Giménez was slow to talk about the train, and we were at cross purposes, talking in Guarani and Spanish while I tried to convert it all to English. But as our labored conversation gained steam, his pride in the trains became apparent. This railyard had been an institution of regularity and semi-modernity in a country that, at the time, was a pariah known for runaway corruption and human-rights abuses.
“The workshop was the biggest in Paraguay. It was the lung of the railway,” he said with feeling. “Here, we made everything and sent it to the other stations” in Asunción and San Roque.
Until the paved road on which I’d first passed Sapucaí was built in 2010, the only ways to reach the town had been by train or a 15-mile dirt track from the state capital of Paraguarí, Giménez told me.
“When it rained, buses wouldn’t come,” he said. “But the train never failed.”
He reminisced about the everyday rhythm of the place. Every morning a huge clock that hung at the train yards let out a blast an hour before work started. The workers stirred in their beds and soon rose to drink maté and sweet milk tea. A second blast sounded half an hour before work began. They hustled out of their houses to get to the yards, the clock whistling twice more as the beginning of the workday approached.
I asked him what he liked best, and he responded without even thinking. “My favorite thing was eating breakfast with my brother and my friends in the mornings,” he said. “It was like a big party. People went to sell things, they went for curiosity.”
And then the party ended. During the 1980s and ’90s, Paraguay shook itself free from its dictatorial past, but the rail service began getting cut. The trains hadn’t had any substantive modernization in the previous 140 years. They were still being pulled by wood-powered locomotives, and the workshops were still relying on steam. The rails themselves, which hadn’t been upgraded, began to wear out. When a gas-powered train carrying 60 wagons came through from Argentina, it went straight off the rails, I learned from Mario González, an amateur historian who lived in the area and also worked on the rails.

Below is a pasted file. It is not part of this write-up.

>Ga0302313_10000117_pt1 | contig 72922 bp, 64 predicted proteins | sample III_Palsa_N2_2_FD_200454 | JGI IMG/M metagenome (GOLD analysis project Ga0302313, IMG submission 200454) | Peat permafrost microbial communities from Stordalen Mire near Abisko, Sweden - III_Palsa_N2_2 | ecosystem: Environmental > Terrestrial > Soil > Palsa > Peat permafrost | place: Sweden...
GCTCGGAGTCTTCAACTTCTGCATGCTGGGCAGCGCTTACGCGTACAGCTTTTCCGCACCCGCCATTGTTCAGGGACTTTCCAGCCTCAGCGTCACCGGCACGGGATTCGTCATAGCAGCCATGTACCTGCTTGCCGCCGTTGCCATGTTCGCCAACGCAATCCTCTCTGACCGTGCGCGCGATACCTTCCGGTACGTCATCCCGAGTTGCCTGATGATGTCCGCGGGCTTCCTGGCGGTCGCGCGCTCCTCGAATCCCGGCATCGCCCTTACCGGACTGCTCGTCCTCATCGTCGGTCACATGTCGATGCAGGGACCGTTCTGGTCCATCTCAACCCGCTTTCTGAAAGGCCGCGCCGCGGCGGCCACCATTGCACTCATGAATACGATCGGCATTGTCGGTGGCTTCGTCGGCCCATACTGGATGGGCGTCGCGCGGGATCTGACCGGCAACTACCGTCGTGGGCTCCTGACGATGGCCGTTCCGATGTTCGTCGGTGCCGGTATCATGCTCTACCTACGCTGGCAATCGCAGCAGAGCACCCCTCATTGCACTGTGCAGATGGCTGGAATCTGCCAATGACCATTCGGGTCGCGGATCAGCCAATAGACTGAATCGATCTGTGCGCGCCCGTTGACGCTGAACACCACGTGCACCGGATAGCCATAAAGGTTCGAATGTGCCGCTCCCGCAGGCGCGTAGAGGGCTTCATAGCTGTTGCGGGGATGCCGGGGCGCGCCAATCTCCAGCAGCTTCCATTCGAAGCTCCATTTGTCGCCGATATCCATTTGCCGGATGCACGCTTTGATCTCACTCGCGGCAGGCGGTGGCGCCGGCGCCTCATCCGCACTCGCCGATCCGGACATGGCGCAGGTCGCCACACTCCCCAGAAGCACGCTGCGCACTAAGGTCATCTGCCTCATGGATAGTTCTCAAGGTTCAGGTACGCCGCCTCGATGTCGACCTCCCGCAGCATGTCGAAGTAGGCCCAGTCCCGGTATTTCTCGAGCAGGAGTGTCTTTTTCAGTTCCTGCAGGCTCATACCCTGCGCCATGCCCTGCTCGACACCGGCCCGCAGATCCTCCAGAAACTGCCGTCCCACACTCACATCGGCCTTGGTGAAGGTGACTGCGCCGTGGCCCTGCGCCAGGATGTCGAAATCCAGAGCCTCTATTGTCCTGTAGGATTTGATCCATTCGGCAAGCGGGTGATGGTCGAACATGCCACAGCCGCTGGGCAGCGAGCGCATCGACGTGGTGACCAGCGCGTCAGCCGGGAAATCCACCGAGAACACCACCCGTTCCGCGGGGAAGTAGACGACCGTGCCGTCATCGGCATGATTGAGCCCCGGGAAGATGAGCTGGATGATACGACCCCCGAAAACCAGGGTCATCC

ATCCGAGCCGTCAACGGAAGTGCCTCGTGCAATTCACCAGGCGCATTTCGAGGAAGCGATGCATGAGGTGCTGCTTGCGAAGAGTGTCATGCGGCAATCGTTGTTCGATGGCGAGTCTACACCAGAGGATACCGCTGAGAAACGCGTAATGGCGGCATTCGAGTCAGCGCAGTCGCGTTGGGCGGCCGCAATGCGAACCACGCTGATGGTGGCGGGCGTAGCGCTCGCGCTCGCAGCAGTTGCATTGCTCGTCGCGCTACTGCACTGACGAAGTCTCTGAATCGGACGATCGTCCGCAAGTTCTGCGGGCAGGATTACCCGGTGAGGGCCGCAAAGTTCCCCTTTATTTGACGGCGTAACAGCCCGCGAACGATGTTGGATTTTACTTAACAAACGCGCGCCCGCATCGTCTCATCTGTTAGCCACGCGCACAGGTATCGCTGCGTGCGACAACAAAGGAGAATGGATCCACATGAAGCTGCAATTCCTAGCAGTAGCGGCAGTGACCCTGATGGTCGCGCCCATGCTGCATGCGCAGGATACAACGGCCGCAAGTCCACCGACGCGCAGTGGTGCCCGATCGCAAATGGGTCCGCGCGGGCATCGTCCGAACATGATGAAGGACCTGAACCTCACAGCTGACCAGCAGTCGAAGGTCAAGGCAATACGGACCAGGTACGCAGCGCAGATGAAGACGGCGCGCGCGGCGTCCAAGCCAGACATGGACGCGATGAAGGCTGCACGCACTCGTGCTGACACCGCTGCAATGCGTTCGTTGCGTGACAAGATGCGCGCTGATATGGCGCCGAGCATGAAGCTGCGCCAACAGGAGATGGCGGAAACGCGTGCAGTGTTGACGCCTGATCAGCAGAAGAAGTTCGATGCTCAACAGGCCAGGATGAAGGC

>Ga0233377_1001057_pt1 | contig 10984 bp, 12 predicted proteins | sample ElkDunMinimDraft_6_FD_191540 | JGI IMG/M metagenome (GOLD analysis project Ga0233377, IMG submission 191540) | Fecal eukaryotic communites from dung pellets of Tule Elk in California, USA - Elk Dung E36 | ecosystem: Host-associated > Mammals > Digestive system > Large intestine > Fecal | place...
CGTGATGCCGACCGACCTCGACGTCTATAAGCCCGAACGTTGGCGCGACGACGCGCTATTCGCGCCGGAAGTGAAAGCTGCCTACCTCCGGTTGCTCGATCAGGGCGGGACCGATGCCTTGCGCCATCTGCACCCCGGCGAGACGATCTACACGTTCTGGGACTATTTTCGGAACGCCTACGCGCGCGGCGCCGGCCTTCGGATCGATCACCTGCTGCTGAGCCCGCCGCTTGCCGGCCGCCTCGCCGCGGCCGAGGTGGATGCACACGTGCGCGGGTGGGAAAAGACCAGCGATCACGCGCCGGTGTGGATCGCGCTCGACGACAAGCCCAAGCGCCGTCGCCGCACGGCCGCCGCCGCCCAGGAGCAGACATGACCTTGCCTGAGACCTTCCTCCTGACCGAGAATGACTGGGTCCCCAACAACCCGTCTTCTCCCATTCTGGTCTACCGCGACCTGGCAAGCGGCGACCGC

“They couldn’t handle the weight or the velocity of the train,” he said.
An accident outside of Asunción in 2000 killed two people and shut down the service, though the train occasionally ran in a limited capacity as late as 2004, carrying passengers and freight. There was talk of restoring and rejuvenating the line, González told me. The king of Spain visited, and pledged millions for the project, but it failed to materialize. Japan was also interested. “But they didn’t want to give money because of the corruption,” González said.
Meanwhile, in 2008, Paraguay elected Fernando Lugo president. His election marked the first peaceful transfer of power to an opposition party in the country’s history, and the first time the Colorado party—that of Stroessner—had lost an election in 61 years. And then, amid a storm of controversy earlier this year, its legislature impeached him.
This time, however, the government stayed in place and Lugo acquiesced peacefully. The republic survives, and in fits and starts the country churns along. But on the road past Sapucaí, the trains sit in a silent yard, awaiting their own uncertain fate.
St. John Barned-Smith C’08 was a Peace Corps volunteer in Paraguay from 2010 to 2012.